Coffman v. Bowen, 829 F.2d 514, 517 (4th Cir. 1987).
person is "disabled" if he or she is unable to
engage in "any substantial gainful activity by reason of
any medically determinable physical or mental impairment
which can be expected to result in death or which has lasted
or can be expected to last for a continuous period of not
less than 12 months." 42 U.S.C. §§
423(d)(1)(A), 1382c(a)(3)(A); 20 C.F.R. §§
404.1505(a), 416.905(a). Social Security ALJs follow a
five-step process to determine whether an applicant is
disabled. The ALJ asks, in sequence, whether the applicant:
(1) is working; (2) has a severe impairment; (3) has an
impairment that meets or equals an impairment listed in the
Act's regulations; (4) can return to his or her past
relevant work based on his or her residual functional
capacity; and, if not (5) whether he or she can perform other
work. See Heckler v. Campbell, 461 U.S. 458, 460-62
(1983); 20 C.F.R. §§ 404.1520(a)(4), 416.920(a)(4).
The applicant bears the burden of proof at steps one through
four. Hancock, 667 F.3d at 472. At step five, the
burden shifts to the agency to prove that the applicant is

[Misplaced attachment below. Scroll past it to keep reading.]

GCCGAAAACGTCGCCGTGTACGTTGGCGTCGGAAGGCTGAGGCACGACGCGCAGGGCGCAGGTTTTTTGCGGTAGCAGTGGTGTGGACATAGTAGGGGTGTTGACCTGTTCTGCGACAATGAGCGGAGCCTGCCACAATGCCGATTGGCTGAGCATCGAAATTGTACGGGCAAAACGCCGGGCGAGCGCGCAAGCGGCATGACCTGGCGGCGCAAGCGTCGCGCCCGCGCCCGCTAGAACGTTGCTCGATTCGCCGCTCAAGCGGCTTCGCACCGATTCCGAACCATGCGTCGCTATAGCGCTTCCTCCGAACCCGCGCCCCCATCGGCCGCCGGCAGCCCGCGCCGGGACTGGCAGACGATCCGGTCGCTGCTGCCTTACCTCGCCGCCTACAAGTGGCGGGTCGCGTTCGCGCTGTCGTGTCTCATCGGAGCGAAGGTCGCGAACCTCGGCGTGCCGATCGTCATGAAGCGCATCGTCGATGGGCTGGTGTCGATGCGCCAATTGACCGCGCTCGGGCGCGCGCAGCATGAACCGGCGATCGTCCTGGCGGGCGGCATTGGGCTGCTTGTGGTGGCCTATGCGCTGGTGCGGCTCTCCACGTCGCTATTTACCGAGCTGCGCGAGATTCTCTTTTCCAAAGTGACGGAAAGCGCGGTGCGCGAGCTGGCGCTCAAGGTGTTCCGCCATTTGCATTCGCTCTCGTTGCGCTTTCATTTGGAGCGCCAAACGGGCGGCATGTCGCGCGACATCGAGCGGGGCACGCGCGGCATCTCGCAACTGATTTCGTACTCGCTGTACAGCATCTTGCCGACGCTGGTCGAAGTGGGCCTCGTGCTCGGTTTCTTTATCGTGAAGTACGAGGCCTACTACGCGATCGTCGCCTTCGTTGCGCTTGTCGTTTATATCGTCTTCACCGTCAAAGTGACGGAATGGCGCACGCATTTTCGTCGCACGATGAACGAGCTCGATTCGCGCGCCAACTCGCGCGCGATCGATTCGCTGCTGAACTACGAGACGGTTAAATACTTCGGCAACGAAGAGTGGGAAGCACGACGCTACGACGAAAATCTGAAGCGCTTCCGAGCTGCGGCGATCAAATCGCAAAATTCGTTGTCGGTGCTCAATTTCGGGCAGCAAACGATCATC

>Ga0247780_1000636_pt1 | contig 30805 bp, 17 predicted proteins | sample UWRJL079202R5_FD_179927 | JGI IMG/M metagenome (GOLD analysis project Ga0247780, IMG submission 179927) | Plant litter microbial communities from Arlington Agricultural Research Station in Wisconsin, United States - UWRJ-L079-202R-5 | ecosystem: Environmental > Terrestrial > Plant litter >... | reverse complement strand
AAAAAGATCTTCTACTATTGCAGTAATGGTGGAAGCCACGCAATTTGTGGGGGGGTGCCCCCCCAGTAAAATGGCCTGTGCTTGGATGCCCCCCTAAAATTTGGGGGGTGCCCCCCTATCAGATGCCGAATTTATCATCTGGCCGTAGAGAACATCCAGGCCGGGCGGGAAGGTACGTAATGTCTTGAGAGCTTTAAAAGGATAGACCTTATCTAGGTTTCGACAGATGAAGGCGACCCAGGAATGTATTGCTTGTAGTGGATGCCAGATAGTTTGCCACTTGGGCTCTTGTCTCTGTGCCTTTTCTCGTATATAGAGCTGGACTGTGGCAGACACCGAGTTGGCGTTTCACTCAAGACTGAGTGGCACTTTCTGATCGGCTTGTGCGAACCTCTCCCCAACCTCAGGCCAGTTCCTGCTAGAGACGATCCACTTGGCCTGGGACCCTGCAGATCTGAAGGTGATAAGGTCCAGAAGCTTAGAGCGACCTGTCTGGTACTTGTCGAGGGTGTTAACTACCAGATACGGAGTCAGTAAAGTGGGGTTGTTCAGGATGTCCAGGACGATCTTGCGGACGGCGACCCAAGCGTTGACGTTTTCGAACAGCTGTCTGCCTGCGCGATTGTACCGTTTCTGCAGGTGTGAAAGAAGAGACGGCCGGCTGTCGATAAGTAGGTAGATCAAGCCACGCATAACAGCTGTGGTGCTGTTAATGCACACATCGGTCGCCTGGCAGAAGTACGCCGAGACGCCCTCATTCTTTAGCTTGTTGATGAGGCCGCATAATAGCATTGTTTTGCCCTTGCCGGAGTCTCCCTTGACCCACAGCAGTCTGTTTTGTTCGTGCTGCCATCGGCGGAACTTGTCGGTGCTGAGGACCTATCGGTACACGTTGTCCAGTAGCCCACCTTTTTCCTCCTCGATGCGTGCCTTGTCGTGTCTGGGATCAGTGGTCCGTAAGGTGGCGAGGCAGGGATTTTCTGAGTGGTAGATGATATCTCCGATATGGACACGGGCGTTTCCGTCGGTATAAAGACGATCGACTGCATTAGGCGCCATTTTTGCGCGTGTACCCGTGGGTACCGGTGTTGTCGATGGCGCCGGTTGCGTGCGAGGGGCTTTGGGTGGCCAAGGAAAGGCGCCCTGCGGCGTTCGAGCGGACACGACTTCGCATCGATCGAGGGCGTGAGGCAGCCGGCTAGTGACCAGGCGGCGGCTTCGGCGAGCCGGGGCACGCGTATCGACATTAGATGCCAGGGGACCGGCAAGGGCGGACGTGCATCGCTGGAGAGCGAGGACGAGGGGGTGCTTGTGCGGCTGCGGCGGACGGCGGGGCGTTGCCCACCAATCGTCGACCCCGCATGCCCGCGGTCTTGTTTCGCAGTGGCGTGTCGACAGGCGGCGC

not disabled. See id.
filed for DIB and SSI on January 9, 2012. See
Administrative Record ("R.") 86, ECF No. 10. He was
48 years old at the time he filed his claim, R. 86, and had
worked as a construction laborer, R. 61. Shiplett alleged
that he had been disabled since October 15, 2010, because of
problems with his left ankle, left shoulder, right shoulder,
and feet; high blood pressure; and high cholesterol. R. 86,
185, 189. Disability Determination Services
("DDS"), the state agency, denied his claim
initially and on reconsideration. R. 104, 111. Shiplett
appeared with counsel before ALJ R. Neely Owen for an
administrative hearing on January 30, 2014. R. 55-85.
Shiplett testified about his medical conditions and the
limitations those conditions caused in his daily life
activities. R. 64-72. A vocational expert ("VE")
also testified about Shiplett's work experience and his
ability to return to his past work or to perform other
available work. R. 73-84.
denied Shiplett's applications in a written decision
dated February 27, 2014. R. 38-50. He found that Shiplett had
severe impairments of osteoarthrosis and allied disorder and
dysfunction-major joints. R. 43. These impairments, however,
did not meet or equal a listing. R. 43-44. The ALJ next
determined that Shiplett had the residual functional capacity
("RFC") to perform "light
work." R. 44. He limited Shiplett to walking or
standing for four hours and sitting for six hours in an
eight-hour workday, imposed a number of postural limitations,